The ability to rapidly assay morphological and intracellular molecular variations within large heterogeneous populations of cells is essential for understanding and exploiting cellular heterogeneity. Optofluidic time-stretch microscopy is a powerful method for meeting this goal, as it enables high-throughput imaging flow cytometry for large-scale single-cell analysis of various cell types ranging from human blood to algae, enabling a unique class of biological, medical, pharmaceutical, and green energy applications. Here, we describe how to perform high-throughput imaging flow cytometry by optofluidic time-stretch microscopy. Specifically, this protocol provides step-by-step instructions on how to build an optical time-stretch microscope and a cell-focusing microfluidic device for optofluidic time-stretch microscopy, use it for high-throughput single-cell image acquisition with sub-micrometer resolution at >10,000 cells per s, conduct image construction and enhancement, perform image analysis for large-scale single-cell analysis, and use computational tools such as compressive sensing and machine learning for handling the cellular ‘big data’. Assuming all components are readily available, a research team of three to four members with an intermediate level of experience with optics, electronics, microfluidics, digital signal processing, and sample preparation can complete this protocol in a time frame of 1 month.
Subscribe to Journal
Get full journal access for 1 year
only $8.25 per issue
All prices are NET prices.
VAT will be added later in the checkout.
Tax calculation will be finalised during checkout.
Rent or Buy article
Get time limited or full article access on ReadCube.
All prices are NET prices.
Goda, K., Tsia, K. K. & Jalali, B. Serial time-encoded amplified imaging for real-time observation of fast dynamic phenomena. Nature 458, 1145–1149 (2009).
Goda, K. et al. High-throughput single-microparticle imaging flow analyzer. Proc. Natl. Acad. Sci. USA 109, 11630–11635 (2012).
Lei, C., Guo, B., Cheng, Z. & Goda, K. Optical time-stretch imaging: principles and applications. Appl. Phys. Rev. 3, 011102 (2016).
Lau, A. K., Shum, H. C., Wong, K. K. & Tsia, K. K. Optofluidic time-stretch imaging—an emerging tool for high-throughput imaging flow cytometry. Lab Chip 16, 1743–1756 (2016).
Jiang, Y. et al. Label-free detection of aggregated platelets in blood by machine-learning-aided optofluidic time-stretch microscopy. Lab Chip 17, 2337–2530 (2017).
Kobayashi, H. et al. Label-free detection of cellular drug responses by high-throughput bright-field imaging and machine learning. Sci. Rep. 7, 12454 (2017).
Basiji, D. A., Ortyn, W. E., Liang, L., Venkatachalam, V. & Morrissey, P. Cellular image analysis and imaging by flow cytometry. Clin. Lab Med. 27, 653 (2007).
Basiji, D. & O’Gorman, M. R. G. Imaging flow cytometry. J. Immunol. Methods 423, 1–2 (2015).
Han, Y., Gu, Y., Zhang, A. C. & Lo, Y. H. Review: imaging technologies for flow cytometry. Lab Chip 16, 4639–4647 (2016).
Shapiro, H. M. Practical Flow Cytometry 4th edn (John Wiley & Sons, Hoboken, NJ, USA, 2003).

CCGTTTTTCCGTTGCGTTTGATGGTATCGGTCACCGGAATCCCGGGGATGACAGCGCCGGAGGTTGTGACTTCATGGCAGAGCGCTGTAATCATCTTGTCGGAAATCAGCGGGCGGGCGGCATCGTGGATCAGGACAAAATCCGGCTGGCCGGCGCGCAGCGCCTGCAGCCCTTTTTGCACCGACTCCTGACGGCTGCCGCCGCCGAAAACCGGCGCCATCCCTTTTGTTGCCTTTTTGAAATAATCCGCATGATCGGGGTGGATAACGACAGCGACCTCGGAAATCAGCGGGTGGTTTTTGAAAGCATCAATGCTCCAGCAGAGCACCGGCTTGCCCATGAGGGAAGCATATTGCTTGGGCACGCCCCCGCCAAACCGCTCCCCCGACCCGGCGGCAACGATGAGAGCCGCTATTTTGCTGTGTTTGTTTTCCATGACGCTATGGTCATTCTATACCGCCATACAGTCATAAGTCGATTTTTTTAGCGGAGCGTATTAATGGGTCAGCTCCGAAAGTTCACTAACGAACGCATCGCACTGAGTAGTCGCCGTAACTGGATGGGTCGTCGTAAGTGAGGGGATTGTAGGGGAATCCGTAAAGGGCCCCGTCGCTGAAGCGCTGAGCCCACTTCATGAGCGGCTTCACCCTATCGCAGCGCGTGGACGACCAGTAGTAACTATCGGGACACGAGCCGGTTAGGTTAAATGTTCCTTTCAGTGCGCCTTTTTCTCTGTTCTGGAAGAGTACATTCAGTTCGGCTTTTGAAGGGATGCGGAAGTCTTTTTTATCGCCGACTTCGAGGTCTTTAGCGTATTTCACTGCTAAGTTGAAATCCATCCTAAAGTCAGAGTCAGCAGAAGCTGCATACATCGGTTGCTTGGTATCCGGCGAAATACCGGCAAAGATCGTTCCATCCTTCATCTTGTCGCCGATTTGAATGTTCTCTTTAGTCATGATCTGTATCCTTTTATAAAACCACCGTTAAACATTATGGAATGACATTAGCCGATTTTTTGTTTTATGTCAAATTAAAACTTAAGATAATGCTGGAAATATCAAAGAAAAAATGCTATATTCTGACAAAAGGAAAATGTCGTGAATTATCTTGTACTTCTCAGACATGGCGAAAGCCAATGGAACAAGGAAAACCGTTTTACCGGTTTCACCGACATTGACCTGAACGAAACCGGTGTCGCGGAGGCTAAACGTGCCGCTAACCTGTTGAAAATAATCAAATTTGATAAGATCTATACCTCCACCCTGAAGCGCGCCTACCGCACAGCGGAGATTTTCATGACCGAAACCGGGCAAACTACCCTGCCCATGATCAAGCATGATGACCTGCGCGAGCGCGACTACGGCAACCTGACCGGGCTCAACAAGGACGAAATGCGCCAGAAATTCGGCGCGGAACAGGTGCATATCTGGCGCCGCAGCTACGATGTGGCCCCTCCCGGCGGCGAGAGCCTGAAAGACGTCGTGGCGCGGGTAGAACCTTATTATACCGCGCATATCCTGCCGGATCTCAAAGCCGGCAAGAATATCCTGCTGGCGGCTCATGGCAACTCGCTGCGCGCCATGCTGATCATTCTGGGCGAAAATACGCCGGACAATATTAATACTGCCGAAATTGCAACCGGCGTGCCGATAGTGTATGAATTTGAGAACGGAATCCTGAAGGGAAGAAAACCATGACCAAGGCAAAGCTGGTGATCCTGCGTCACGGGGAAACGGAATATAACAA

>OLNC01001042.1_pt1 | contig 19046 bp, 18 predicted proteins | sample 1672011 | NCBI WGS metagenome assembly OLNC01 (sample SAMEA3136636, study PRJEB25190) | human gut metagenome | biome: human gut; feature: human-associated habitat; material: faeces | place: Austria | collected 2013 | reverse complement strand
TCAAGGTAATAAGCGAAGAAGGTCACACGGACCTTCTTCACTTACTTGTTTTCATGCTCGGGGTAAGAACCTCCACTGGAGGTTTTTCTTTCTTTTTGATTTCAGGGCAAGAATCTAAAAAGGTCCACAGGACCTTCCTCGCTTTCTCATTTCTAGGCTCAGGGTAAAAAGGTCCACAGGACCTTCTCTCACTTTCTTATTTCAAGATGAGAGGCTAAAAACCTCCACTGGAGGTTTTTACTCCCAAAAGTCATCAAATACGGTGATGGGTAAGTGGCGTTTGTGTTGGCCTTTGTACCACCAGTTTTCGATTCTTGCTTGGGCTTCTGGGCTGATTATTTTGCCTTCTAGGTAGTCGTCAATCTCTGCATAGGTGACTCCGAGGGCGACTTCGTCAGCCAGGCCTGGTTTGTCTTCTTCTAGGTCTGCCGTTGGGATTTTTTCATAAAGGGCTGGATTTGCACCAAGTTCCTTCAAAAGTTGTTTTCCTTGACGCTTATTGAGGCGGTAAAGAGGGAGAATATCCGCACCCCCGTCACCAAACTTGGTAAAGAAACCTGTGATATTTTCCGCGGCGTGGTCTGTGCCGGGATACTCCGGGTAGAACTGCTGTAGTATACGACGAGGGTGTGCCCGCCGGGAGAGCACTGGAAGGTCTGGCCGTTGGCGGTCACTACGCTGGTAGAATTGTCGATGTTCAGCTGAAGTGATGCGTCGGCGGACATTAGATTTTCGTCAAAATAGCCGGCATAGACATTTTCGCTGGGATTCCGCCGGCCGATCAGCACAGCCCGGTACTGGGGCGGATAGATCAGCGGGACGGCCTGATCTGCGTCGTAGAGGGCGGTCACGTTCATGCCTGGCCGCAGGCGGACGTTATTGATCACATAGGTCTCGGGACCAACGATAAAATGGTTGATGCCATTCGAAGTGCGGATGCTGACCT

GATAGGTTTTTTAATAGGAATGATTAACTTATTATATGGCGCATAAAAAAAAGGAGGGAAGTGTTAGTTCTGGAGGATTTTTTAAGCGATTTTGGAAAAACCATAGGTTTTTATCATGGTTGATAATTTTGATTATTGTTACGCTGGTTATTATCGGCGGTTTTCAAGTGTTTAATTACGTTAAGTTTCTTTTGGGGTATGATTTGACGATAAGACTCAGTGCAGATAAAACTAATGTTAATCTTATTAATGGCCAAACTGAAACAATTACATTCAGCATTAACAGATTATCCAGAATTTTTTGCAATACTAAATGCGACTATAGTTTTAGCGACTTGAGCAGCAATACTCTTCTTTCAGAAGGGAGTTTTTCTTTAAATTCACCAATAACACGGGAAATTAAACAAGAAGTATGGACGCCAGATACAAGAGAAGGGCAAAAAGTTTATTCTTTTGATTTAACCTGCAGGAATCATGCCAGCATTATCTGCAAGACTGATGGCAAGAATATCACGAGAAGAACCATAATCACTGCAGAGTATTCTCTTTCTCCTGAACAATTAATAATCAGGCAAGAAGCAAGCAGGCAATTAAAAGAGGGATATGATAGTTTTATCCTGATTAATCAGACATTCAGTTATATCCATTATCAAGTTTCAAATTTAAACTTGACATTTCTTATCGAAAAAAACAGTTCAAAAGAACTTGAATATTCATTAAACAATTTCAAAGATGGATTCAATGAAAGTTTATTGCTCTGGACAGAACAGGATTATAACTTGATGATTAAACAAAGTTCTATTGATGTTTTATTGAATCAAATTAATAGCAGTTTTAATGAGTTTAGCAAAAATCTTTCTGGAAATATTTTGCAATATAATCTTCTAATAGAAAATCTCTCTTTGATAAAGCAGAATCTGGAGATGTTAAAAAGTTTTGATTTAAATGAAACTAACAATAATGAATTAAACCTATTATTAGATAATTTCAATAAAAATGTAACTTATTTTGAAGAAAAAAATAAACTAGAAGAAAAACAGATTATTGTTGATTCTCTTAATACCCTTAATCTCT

Porichis, F. et al. High-throughput detection of miRNAs and gene-specific mRNA at the single-cell level by flow cytometry. Nat. Commun. 5, 5641 (2014).
Wu, J. L. et al. Ultrafast laser-scanning time-stretch imaging at visible wavelengths. Light Sci. Appl. 6, e16196 (2016).
Mahjoubfar, A. et al. Time stretch and its applications. Nat. Photonics 11, 341–351 (2017).
Ugawa, M. et al. High-throughput optofluidic particle profiling with morphological and chemical specificity. Opt. Lett. 40, 4803–4806 (2015).
Lei, C. et al. High-throughput label-free image cytometry and image-based classification of live Euglena gracilis. Biomed. Opt. Express 7, 2703–2708 (2016).
Chen, C. L. et al. Deep learning in label-free cell classification. Sci. Rep. 6, 21471 (2016).
Chan, A. C. et al. All-passive pixel super-resolution of time-stretch imaging. Sci. Rep. 7, 44608 (2017).
Lai, Q. T. K. et al. High-throughput time-stretch imaging flow cytometry for multi-class classification of phytoplankton. Opt. Express 24, 28170–28184 (2016).
Guo, B. et al. High-throughput accurate single-cell screening of Euglena gracilis with fluorescence-assisted optofluidic time-stretch microscopy. PLoS ONE 11, e0166214 (2016).
Mahjoubfar, A., Chen, C., Niazi, K. R., Rabizadeh, S. & Jalali, B. Label-free high-throughput cell screening in flow. Biomed. Opt. Express 4, 1618–1625 (2013).
Lau, A. K. S. et al. Interferometric time-stretch microscopy for ultrafast quantitative cellular and tissue imaging at 1 μm. J. Biomed. Opt. 19, 076001 (2014).
Wong, T. T. et al. Asymmetric-detection time-stretch optical microscopy (ATOM) for ultrafast high-contrast cellular imaging in flow. Sci. Rep. 4, 3656 (2014).
Tang, A. H. et al. Microfluidic imaging flow cytometry by asymmetric-detection time-stretch optical microscopy (ATOM). J. Vis. Exp. 124, e55840 (2017).
Tang, A. H. et al. Time-stretch microscopy on a DVD for high-throughput imaging cell-based assay. Biomed. Opt. Express 8, 640–652 (2017).
Wu, J. et al. Multi-MHz laser-scanning single-cell fluorescence microscopy by spatiotemporally encoded virtual source array. Biomed. Opt. Express 8, 4160–4171 (2017).
Goda, K. et al. High-throughput optical coherence tomography at 800 nm. Opt. Express 20, 19612–19617 (2012).